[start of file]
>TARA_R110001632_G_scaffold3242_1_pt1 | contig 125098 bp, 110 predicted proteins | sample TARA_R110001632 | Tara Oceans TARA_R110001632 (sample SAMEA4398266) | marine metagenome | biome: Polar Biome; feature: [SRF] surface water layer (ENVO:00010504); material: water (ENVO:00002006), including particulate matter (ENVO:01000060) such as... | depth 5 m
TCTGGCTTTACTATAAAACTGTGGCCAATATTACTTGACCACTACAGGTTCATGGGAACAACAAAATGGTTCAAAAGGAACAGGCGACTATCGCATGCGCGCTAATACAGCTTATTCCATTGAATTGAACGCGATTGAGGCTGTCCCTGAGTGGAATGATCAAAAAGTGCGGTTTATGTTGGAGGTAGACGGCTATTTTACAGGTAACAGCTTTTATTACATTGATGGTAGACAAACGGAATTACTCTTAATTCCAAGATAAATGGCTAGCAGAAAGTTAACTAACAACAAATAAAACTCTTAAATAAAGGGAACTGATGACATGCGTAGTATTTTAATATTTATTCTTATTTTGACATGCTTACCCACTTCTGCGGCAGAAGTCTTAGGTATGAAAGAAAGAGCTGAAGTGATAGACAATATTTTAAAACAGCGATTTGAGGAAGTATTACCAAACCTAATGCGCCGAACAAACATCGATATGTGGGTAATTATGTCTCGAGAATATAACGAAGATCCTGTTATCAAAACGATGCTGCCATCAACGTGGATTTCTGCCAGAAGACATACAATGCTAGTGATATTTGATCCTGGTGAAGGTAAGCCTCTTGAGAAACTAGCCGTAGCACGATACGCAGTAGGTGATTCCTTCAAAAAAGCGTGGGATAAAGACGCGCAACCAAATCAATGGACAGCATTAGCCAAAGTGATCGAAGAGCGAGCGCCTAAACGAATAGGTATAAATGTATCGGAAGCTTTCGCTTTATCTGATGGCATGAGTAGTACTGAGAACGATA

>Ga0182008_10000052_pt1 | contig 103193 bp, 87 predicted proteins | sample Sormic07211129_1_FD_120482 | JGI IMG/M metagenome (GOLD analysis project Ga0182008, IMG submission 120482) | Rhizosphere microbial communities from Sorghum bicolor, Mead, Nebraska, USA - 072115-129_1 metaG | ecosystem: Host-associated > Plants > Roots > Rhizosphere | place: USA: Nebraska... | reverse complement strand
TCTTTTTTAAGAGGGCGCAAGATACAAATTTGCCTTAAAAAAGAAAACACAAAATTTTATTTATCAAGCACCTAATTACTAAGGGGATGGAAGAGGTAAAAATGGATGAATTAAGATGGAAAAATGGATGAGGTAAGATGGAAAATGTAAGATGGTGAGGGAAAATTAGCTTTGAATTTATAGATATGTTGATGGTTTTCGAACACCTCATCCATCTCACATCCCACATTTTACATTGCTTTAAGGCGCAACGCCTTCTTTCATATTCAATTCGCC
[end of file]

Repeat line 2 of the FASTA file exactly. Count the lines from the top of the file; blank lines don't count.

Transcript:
TCTGGCTTTACTATAAAACTGTGGCCAATATTACTTGACCACTACAGGTTCATGGGAACAACAAAATGGTTCAAAAGGAACAGGCGACTATCGCATGCGCGCTAATACAGCTTATTCCATTGAATTGAACGCGATTGAGGCTGTCCCTGAGTGGAATGATCAAAAAGTGCGGTTTATGTTGGAGGTAGACGGCTATTTTACAGGTAACAGCTTTTATTACATTGATGGTAGACAAACGGAATTACTCTTAATTCCAAGATAAATGGCTAGCAGAAAGTTAACTAACAACAAATAAAACTCTTAAATAAAGGGAACTGATGACATGCGTAGTATTTTAATATTTATTCTTATTTTGACATGCTTACCCACTTCTGCGGCAGAAGTCTTAGGTATGAAAGAAAGAGCTGAAGTGATAGACAATATTTTAAAACAGCGATTTGAGGAAGTATTACCAAACCTAATGCGCCGAACAAACATCGATATGTGGGTAATTATGTCTCGAGAATATAACGAAGATCCTGTTATCAAAACGATGCTGCCATCAACGTGGATTTCTGCCAGAAGACATACAATGCTAGTGATATTTGATCCTGGTGAAGGTAAGCCTCTTGAGAAACTAGCCGTAGCACGATACGCAGTAGGTGATTCCTTCAAAAAAGCGTGGGATAAAGACGCGCAACCAAATCAATGGACAGCATTAGCCAAAGTGATCGAAGAGCGAGCGCCTAAACGAATAGGTATAAATGTATCGGAAGCTTTCGCTTTATCTGATGGCATGAGTAGTACTGAGAACGATA